Katie Taylor’s home sits atop a hill in Vernon, Connecticut, a metaphor for where she generally ranks amongst women’s fighters, pound-for-pound.

There isn’t much to distract Taylor from boxing in Vernon. It’s a town of less than 30,000 people, close to the same number as her hometown of Bray, Ireland. Vernon was once a textile hub, a significant producer of wool, but now boasts colonial artifacts and relative peace and quiet. It’s the way Taylor likes it. During the beginning of the pandemic, Taylor said on Instagram Live “you realize you’ve already been in isolation so much when you have to go into quarantine and nothing about your personal life changes." 

Taylor has a gym in her basement and a boxing gym in town that she frequents. The only thing less than ideal for her in Vernon? Those hills. She has to come down one to leave her house, and up one to go anywhere else.

“I can't get away from the hills unfortunately. Still plenty of hills,” Taylor joked. “It's probably the least enjoyable part of training for me, the running sessions. I actually can't sleep the night before, that's how much I hate it. But it has to be done unfortunately.”

Of all the things one can marvel at when it comes to Katie Taylor, perhaps the most impressive thing is her ability to find motivation at this point in her career. Not just merely finding a way to grind out grueling daily training or living in solitude thousands of miles away from family, but finding a reason to do those things when there’s so little left to accomplish at the age of 35.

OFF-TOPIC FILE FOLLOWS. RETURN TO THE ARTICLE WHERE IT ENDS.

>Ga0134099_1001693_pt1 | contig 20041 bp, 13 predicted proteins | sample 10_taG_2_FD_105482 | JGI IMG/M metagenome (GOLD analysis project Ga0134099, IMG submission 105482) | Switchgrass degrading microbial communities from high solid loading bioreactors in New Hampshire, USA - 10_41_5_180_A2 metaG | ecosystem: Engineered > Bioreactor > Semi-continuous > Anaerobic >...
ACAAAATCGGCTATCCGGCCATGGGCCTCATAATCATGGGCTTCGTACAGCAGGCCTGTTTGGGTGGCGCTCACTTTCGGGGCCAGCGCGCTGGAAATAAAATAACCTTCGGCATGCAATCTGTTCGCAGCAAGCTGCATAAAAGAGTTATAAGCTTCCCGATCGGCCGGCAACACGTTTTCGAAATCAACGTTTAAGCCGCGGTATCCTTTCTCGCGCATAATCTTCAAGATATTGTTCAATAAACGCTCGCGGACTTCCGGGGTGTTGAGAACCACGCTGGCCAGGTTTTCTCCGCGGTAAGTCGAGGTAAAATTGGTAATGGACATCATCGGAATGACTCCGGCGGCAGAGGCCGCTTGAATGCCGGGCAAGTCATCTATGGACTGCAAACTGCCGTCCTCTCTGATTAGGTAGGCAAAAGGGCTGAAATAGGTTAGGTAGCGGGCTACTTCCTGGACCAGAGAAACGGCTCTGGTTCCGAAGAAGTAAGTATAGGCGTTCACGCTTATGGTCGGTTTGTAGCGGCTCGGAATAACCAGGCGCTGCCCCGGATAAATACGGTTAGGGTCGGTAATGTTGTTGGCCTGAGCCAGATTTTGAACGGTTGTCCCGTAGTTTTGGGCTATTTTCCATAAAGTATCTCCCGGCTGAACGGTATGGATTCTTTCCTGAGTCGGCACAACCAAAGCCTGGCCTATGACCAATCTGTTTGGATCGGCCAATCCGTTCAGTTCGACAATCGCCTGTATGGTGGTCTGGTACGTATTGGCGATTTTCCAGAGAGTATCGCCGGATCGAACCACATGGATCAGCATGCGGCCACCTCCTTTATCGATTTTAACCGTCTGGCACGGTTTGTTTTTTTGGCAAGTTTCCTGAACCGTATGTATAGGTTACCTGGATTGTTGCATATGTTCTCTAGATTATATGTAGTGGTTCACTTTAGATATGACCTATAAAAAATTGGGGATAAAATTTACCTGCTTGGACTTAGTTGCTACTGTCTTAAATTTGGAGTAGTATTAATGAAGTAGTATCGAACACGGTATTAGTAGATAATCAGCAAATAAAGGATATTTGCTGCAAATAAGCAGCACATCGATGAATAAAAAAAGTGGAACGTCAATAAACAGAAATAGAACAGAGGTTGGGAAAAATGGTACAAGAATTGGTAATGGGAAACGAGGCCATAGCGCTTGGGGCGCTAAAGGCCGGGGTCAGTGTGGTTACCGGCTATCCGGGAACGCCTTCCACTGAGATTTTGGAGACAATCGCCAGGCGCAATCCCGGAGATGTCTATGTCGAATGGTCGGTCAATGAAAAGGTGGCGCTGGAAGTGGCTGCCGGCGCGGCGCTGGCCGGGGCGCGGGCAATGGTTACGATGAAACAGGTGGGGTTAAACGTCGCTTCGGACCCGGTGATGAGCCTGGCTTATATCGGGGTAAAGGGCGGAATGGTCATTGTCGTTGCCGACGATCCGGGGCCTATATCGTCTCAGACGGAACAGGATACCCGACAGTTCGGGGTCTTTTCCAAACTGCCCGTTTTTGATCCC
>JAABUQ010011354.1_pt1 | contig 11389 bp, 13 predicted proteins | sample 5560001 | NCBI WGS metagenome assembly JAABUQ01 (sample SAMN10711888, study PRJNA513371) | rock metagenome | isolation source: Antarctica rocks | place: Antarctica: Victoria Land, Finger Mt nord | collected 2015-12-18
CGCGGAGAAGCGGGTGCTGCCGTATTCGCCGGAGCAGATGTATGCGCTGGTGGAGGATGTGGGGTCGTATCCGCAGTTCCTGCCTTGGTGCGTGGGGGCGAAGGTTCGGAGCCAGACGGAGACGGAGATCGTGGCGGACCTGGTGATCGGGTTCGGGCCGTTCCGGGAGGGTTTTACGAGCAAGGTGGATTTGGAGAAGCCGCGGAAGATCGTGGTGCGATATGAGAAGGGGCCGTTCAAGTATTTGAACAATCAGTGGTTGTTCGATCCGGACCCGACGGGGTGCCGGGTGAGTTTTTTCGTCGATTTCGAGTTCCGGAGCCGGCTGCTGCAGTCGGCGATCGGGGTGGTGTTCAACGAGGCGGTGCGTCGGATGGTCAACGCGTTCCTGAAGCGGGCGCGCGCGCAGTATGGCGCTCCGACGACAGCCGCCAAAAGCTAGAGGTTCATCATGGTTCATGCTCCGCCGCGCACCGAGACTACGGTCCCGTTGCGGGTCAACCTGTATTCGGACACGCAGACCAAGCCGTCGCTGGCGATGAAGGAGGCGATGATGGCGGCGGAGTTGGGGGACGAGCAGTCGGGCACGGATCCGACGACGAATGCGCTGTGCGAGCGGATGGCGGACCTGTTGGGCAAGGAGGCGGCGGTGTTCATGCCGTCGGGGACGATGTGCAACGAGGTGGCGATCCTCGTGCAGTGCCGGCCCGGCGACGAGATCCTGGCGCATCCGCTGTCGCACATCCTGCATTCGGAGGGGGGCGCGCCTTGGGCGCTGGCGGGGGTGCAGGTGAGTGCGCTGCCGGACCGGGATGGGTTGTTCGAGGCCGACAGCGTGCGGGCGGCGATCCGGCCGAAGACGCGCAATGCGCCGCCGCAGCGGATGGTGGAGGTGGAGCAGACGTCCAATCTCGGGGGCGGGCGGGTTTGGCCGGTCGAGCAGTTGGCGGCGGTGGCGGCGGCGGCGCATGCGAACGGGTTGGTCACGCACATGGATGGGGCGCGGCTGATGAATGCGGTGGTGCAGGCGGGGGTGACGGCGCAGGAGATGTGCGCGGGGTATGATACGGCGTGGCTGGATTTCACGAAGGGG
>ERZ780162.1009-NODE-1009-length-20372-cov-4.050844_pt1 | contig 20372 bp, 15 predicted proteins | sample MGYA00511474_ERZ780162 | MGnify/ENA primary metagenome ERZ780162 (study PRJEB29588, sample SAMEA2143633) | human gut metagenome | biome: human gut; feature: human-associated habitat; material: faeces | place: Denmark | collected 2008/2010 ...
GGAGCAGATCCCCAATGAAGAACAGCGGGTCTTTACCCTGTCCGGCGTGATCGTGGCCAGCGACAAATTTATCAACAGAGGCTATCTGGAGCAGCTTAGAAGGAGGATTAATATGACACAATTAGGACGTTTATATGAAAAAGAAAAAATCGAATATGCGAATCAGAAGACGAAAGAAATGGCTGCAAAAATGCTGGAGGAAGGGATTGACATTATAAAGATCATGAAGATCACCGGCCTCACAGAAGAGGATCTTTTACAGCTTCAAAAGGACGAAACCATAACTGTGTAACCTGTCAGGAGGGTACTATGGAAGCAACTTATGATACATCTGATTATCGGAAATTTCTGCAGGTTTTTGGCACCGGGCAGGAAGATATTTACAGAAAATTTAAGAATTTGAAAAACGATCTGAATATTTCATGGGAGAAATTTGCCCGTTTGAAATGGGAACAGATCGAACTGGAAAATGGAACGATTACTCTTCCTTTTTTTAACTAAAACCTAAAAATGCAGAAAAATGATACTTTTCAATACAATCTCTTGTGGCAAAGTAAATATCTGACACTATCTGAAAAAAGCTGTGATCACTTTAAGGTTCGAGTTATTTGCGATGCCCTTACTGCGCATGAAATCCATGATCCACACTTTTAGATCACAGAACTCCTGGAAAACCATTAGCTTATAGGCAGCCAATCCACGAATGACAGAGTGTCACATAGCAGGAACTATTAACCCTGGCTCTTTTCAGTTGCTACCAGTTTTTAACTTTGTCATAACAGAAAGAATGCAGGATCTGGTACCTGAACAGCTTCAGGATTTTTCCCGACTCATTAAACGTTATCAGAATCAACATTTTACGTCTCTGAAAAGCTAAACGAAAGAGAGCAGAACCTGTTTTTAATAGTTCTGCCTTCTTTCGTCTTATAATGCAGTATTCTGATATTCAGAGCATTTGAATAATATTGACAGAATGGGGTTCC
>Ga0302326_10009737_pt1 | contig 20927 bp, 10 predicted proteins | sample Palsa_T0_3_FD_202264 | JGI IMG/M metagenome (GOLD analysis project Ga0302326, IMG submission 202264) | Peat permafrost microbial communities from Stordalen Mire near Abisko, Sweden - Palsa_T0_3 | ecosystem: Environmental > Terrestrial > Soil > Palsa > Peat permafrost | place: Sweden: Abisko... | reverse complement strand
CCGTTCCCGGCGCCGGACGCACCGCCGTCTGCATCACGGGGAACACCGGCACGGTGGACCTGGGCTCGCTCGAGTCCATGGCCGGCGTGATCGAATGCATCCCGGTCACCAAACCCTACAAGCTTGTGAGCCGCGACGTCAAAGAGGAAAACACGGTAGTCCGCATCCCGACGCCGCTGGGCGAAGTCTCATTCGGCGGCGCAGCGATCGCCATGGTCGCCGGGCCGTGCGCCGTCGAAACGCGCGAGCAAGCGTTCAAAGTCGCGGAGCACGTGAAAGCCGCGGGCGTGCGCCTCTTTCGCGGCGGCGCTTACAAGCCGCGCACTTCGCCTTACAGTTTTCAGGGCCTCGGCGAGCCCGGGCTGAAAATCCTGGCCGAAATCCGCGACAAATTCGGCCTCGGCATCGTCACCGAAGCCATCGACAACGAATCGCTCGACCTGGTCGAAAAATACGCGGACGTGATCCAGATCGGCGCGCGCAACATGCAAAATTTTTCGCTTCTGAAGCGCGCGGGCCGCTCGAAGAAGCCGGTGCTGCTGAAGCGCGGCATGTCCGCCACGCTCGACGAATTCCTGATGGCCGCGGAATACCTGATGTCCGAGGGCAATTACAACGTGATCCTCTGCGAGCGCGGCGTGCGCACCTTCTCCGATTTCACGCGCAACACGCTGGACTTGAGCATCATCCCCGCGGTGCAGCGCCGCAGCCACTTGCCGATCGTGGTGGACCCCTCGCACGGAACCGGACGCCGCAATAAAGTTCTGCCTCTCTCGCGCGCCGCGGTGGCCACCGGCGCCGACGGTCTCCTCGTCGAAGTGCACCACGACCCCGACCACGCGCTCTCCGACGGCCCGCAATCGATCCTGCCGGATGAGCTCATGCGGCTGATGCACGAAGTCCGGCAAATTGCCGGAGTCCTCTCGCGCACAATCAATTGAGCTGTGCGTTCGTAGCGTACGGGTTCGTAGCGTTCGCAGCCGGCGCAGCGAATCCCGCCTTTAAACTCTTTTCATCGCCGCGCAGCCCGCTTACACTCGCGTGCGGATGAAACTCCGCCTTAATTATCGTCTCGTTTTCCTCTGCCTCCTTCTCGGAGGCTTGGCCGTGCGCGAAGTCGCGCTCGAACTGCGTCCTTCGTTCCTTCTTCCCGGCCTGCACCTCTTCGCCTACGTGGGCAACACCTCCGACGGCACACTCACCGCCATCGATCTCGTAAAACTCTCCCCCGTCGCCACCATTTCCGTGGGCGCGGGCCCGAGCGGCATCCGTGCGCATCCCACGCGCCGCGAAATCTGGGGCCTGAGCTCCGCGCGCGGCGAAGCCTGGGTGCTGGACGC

Taylor is ruling a world effectively of her own creation. Along with fellow Olympic gold medalist Claressa Shields, Taylor helped normalize high-level women’s boxing as part of the regular boxing broadcast schedule, and helped raise the level of the women’s boxing entirely—not just in the eyes of objective observers, but according to fellow women’s fighters. 

Kali Reis, who now holds the WBA’s 140-pound title, was a pro for eight years before Taylor entered the paid ranks, remembers the first time she shared the ring with Taylor.